• Having your drink spiked
  • Having to take to the wheel after consuming alcohol due to an emergency which required you to drive and where no other option of transport was available; Where the distance driven is ‘short’

In order to support the Special Reasons Argument there must be sufficient evidence to present to the Courts. The Just Motor Law team has vast experience in recognising cases where the Special Reasons Argument can be applied.

Can a drink driving conviction effect my employment?

Yes. Being found guilty of drink driving can affect your employment status.

Withholding any information regarding known convictions can amount to a criminal offence. An employer who discovers an employee, or future employee, carries a criminal conviction has the discretion to instigate disciplinary proceedings or withdraw an offer of employment, if the conviction is not ‘spent’ by virtue of the Rehabilitation of Offenders Act 1974.

There are particular job roles which are considered ‘exempt’ under the Rehabilitation of Offenders Act 1974, you are obligated to declare any convictions to employers even when they have become spent. The exempt roles include, but are not limited to:

Those which involve working with children and other vulnerable groups, such as;

Teacher and social worker;

  • Professions associated with the justice system such as solicitors, police, court clerk,
  • probation officer, prison officer and traffic warden;
  • Doctors, dentists, chemists, nurses or paramedics;
  • Accountants;
  • Veterinarians;
  • Managers of unit trusts;
  • Those who apply to work as an officer of the Crown;
  • Employees of the RSPCA or SSPCA;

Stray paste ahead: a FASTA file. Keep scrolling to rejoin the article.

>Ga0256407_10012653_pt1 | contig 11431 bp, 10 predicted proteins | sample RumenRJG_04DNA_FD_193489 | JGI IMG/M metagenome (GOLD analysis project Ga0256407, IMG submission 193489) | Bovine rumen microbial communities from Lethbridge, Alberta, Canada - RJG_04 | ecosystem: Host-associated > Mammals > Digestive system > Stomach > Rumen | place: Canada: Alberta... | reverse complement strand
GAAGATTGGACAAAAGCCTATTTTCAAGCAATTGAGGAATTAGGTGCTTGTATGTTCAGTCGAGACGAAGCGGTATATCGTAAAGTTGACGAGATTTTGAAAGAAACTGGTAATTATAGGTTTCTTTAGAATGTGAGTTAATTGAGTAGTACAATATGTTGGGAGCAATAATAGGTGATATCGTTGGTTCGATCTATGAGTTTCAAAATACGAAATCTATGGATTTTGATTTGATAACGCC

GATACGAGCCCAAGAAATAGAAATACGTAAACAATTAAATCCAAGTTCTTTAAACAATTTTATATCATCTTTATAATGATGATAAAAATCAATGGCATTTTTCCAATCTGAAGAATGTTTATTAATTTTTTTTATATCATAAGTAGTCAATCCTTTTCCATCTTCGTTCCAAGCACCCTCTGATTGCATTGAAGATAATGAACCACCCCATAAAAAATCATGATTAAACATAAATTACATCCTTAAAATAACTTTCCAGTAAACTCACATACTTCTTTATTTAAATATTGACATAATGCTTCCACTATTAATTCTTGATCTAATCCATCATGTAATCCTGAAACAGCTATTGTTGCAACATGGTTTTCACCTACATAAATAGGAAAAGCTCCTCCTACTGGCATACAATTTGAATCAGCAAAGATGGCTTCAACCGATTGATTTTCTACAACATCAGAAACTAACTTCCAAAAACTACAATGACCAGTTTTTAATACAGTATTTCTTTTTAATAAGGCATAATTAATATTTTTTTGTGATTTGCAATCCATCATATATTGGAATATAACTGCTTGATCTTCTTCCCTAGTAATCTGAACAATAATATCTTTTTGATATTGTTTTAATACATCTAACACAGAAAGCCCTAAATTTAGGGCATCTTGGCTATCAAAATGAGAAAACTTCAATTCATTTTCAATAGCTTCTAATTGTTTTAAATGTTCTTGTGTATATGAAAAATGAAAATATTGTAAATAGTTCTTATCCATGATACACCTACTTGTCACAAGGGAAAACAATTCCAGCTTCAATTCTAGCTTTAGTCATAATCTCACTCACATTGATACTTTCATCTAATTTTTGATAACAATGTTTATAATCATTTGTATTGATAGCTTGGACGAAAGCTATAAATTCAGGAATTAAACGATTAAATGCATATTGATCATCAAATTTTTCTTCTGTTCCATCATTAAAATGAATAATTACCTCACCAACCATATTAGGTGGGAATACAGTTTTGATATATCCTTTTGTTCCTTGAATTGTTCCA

• Taxi drivers and other transport workers, including air stewardesses and pilots;
  • Private security industry.

Just Motor Law is a dedicated team of experienced lawyers that provide expert advice and representation to motorists who are alleged to have committed a driving offence. The team defends motorists from across the UK, providing specialist advice on all motoring offences including speeding, failing to stop, no insurance, drink or drug driving.

We understand that losing your driving licence can heavily impact on your day to day life. Finding the right lawyer to act for you is crucial to avoid a motoring conviction and more importantly, to avoid driving disqualification.

We also aim to give advice with regards to motoring offences in order to prevent drivers falling foul of the law.

If you find yourself accused of any motoring offences, our Motor Law department provides an exclusive and transparent service where you always know the financial cost of your case from the outset, with no hidden surprises.

  • FREE police station representation
  • Day to day support and advice
  • Great value legal service

Our Motor Law is a specialist legal service that provides expert advice and representation to motorists across the UK. Our success has been built upon our commitment to our clients, providing expert knowledge and advice when it is needed most.